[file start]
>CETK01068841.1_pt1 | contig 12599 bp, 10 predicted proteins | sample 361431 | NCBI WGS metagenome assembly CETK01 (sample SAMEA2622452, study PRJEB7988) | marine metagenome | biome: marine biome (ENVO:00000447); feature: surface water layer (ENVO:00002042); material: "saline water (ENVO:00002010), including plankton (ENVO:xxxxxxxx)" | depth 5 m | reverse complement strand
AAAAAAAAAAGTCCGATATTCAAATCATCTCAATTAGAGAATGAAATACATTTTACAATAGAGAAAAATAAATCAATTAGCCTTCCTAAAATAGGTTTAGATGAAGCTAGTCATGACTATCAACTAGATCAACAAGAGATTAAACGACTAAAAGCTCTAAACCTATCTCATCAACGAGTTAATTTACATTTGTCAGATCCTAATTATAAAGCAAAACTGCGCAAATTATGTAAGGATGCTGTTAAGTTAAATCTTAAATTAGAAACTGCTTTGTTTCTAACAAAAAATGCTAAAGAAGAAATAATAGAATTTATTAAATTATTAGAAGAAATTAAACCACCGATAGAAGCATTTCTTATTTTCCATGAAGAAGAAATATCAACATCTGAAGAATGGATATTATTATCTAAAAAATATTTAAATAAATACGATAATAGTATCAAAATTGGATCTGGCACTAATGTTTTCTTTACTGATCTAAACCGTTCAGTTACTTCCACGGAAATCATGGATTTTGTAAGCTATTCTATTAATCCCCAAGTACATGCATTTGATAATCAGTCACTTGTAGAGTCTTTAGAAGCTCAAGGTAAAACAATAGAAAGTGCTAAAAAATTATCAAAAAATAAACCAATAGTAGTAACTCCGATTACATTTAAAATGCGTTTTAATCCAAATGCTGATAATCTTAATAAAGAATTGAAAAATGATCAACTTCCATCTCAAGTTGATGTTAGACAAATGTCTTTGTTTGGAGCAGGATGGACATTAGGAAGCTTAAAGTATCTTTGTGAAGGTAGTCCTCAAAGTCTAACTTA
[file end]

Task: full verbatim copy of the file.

>CETK01068841.1_pt1 | contig 12599 bp, 10 predicted proteins | sample 361431 | NCBI WGS metagenome assembly CETK01 (sample SAMEA2622452, study PRJEB7988) | marine metagenome | biome: marine biome (ENVO:00000447); feature: surface water layer (ENVO:00002042); material: "saline water (ENVO:00002010), including plankton (ENVO:xxxxxxxx)" | depth 5 m | reverse complement strand
AAAAAAAAAAGTCCGATATTCAAATCATCTCAATTAGAGAATGAAATACATTTTACAATAGAGAAAAATAAATCAATTAGCCTTCCTAAAATAGGTTTAGATGAAGCTAGTCATGACTATCAACTAGATCAACAAGAGATTAAACGACTAAAAGCTCTAAACCTATCTCATCAACGAGTTAATTTACATTTGTCAGATCCTAATTATAAAGCAAAACTGCGCAAATTATGTAAGGATGCTGTTAAGTTAAATCTTAAATTAGAAACTGCTTTGTTTCTAACAAAAAATGCTAAAGAAGAAATAATAGAATTTATTAAATTATTAGAAGAAATTAAACCACCGATAGAAGCATTTCTTATTTTCCATGAAGAAGAAATATCAACATCTGAAGAATGGATATTATTATCTAAAAAATATTTAAATAAATACGATAATAGTATCAAAATTGGATCTGGCACTAATGTTTTCTTTACTGATCTAAACCGTTCAGTTACTTCCACGGAAATCATGGATTTTGTAAGCTATTCTATTAATCCCCAAGTACATGCATTTGATAATCAGTCACTTGTAGAGTCTTTAGAAGCTCAAGGTAAAACAATAGAAAGTGCTAAAAAATTATCAAAAAATAAACCAATAGTAGTAACTCCGATTACATTTAAAATGCGTTTTAATCCAAATGCTGATAATCTTAATAAAGAATTGAAAAATGATCAACTTCCATCTCAAGTTGATGTTAGACAAATGTCTTTGTTTGGAGCAGGATGGACATTAGGAAGCTTAAAGTATCTTTGTGAAGGTAGTCCTCAAAGTCTAACTTA